I felt about sixteen again. Scared and alone in a foreign country. I wanted my mum - anyone familiar to me - to be there with me to hold my hand.  The officer looked embarrassed, as if he didn't know what to do. Finally he ushered me in through a door on the left and along a hallway to an internal waiting area. I wasn't there long before a WPC (woman police constable) led me through what turned out to be a massive complex of rooms and offices.

It was about 10.30am by this time I think. I remember the hallway was wide and long. On the left I noticed an open door that led through to what looked like a classic London pub. Off duty police offices who must have just finished the nightshift were drinking beer. At least that's what I thought I saw. People have doubted me when I've told them that part of the story. I swear it is true. Later in the day, walking down that same corridor, I remember seeing bar snacks on the counter. Like pickled onions and cubes of cheese. Maybe I imagined it.

I was escorted up to a room that was especially designated for victims and witnesses. It was comfortable yet clinical. There was a sofa, a TV and some toys. Posters advertising crisis centres and other such services were up on the walls. I was left there while they figured out what to do with me. You see I'd come to the wrong place. The crime had been committed in Shoreditch which is in the Greater London area only a couple of kilometres away. That area came under the jurisdiction of the Metropolitan Police. As I waited in that beige room for victims and witnesses I felt a loneliness and despair that is beyond description.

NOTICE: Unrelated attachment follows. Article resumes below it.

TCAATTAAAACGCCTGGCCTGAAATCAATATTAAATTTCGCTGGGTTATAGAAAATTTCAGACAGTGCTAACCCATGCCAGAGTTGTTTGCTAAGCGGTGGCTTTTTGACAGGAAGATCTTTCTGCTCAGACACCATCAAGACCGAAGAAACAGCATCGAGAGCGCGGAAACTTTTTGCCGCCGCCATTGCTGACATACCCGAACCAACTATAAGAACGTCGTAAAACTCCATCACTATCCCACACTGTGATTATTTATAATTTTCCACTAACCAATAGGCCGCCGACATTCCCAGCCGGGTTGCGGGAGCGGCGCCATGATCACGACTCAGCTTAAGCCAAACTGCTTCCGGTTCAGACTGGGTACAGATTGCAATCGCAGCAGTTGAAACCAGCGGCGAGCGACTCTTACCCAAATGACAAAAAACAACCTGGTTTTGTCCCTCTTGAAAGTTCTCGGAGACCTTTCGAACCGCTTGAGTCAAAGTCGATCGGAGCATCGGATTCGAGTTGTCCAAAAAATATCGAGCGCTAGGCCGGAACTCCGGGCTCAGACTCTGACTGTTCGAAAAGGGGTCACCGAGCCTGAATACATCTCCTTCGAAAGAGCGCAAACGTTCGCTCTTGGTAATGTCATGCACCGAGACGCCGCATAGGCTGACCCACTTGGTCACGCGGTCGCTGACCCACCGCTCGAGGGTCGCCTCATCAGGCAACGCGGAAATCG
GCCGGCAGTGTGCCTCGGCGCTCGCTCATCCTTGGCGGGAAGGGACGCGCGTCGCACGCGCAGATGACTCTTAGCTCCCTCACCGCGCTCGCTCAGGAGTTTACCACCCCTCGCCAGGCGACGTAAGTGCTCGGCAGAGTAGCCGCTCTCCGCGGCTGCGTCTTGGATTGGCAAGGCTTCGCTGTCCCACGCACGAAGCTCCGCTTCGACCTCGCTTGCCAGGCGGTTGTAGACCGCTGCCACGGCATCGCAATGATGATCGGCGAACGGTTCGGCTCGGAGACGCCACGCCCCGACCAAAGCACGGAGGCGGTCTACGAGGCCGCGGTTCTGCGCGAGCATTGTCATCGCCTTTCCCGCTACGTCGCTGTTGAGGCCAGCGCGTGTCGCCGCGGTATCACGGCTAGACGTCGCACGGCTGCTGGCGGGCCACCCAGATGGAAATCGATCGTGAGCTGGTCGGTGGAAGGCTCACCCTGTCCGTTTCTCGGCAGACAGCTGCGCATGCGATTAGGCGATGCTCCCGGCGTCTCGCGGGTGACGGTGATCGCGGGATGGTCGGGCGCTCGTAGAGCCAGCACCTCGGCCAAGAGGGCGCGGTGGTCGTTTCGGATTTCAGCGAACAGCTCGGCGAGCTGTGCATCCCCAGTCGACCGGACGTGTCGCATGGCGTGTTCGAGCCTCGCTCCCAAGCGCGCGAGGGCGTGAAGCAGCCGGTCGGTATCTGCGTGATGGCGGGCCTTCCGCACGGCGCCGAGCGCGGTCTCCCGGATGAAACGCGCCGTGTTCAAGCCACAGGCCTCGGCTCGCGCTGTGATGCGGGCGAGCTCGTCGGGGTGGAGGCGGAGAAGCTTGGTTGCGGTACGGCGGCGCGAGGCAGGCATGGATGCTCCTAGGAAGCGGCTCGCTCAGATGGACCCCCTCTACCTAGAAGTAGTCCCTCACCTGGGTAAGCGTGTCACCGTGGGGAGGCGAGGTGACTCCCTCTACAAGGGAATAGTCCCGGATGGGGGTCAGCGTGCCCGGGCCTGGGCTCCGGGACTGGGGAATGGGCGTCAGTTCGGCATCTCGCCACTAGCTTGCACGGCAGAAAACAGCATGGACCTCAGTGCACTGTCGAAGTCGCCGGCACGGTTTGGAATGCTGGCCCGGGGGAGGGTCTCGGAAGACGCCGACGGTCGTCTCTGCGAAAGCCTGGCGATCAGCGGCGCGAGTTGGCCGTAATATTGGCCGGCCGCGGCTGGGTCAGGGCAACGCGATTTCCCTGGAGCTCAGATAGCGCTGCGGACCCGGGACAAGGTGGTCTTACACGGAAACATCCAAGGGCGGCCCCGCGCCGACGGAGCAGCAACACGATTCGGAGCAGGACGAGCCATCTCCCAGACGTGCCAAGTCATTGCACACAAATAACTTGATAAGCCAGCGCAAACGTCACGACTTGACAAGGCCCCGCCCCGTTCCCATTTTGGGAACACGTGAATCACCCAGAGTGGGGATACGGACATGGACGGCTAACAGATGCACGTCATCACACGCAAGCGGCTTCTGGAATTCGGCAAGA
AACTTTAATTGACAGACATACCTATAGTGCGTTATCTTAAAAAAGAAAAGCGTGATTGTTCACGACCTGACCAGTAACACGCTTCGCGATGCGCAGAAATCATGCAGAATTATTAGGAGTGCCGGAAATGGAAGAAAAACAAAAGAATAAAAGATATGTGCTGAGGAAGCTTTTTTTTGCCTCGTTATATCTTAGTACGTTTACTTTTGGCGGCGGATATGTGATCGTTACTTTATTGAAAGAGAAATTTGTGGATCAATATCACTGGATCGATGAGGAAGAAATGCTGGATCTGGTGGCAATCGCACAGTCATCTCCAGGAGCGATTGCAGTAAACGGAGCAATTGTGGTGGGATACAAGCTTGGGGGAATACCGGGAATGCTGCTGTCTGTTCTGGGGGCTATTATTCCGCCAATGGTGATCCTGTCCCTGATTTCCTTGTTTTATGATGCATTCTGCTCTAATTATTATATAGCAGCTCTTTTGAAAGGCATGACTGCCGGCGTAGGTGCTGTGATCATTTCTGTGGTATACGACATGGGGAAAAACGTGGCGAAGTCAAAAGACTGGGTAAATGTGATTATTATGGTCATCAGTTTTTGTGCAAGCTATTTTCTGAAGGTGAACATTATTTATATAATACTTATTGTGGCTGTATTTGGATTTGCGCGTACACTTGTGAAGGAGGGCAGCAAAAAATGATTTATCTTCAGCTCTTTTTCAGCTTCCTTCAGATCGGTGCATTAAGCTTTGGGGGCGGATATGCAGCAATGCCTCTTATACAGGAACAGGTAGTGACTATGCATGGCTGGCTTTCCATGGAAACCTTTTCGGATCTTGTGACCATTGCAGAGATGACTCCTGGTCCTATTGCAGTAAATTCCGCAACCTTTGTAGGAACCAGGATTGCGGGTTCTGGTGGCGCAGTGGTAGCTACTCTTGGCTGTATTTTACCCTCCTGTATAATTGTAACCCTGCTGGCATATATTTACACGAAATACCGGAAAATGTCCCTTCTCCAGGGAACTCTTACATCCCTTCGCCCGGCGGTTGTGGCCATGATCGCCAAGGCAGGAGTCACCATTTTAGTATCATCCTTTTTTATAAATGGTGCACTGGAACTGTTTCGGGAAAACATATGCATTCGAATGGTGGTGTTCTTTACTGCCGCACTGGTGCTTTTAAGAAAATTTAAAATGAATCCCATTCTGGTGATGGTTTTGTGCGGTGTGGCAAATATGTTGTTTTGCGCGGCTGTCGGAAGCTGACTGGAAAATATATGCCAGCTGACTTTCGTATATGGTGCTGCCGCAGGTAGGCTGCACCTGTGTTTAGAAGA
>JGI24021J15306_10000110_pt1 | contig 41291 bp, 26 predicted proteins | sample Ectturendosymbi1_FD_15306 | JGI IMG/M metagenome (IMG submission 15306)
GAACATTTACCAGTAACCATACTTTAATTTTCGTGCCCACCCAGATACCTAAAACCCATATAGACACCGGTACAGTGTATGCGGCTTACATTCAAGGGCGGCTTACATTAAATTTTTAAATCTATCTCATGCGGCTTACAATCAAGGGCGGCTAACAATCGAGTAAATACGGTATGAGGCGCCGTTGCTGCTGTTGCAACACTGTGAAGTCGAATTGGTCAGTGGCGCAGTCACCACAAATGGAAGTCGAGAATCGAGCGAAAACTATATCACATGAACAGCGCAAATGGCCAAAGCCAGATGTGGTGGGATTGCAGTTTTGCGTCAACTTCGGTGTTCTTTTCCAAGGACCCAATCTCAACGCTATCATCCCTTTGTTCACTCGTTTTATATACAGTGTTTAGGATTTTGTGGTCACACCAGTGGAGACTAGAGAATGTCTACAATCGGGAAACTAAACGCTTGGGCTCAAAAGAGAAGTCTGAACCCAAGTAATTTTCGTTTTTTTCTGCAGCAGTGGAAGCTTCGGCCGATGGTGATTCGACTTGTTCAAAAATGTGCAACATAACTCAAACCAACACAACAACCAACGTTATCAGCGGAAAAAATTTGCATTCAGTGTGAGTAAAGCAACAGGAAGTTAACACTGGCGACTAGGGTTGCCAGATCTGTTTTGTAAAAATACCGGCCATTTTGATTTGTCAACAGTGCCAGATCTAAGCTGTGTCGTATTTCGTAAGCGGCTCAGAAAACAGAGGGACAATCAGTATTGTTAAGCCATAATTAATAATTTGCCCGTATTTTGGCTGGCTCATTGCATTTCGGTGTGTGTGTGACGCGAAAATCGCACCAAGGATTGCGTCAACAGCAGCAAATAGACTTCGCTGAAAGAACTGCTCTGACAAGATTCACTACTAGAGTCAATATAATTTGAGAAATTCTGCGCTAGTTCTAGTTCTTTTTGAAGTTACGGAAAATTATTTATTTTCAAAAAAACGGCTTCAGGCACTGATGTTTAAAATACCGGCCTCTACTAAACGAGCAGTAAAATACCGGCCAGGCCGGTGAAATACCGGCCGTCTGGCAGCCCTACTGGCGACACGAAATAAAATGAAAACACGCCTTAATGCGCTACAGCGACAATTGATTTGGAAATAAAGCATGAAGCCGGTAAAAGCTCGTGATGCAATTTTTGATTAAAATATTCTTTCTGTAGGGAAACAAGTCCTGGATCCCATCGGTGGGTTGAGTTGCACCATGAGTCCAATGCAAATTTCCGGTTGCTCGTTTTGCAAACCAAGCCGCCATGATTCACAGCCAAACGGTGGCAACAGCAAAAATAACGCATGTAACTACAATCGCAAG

Fear returned to me then as I thought over my life and how by being there, at the police station, it could be put under scrutiny. I've watched a lot of Law & Order and countless other crime shows and I realised that my life was turning into an episode of Special Victims Unit or The Bill. If the cops ever got this guy and it went to court all my secrets would be exposed. All the lies I'd told to my family and my employer would be dragged out in court. Everyone would know about my addictions, my financial debt, my promiscuity. I had visions of my friends and work colleagues being questioned in the witness box as to my character: "Yes Your Honour, Vanessa loves to party. Oh yes, she's known to have slept with a few blokes from the office...".

The wait dragged on as I frantically searched my own handbag and wallet for remnants of cocaine. It would be just my luck for the cops to find an old wrap of lotto paper with scratchings left behind. When I came up empty I scanned my mobile phone for dealer contacts and deleted every single one. Of course I was being irrational. The police weren't going to search me. Or were they?

Finally two Met WPCs came and sat with me. They had come from a large police station in the area where the assault had taken place. They asked me to tell them exactly what I remembered. I think they left again. I just remember waiting. A lot. Next thing I recall the two WPCs, who would be my escorts for the entire day, drove me to my flat. We were to collect the clothing I wore on the Friday night. I text my flatmate to warn him that I'd be home soon with a policewoman in tow.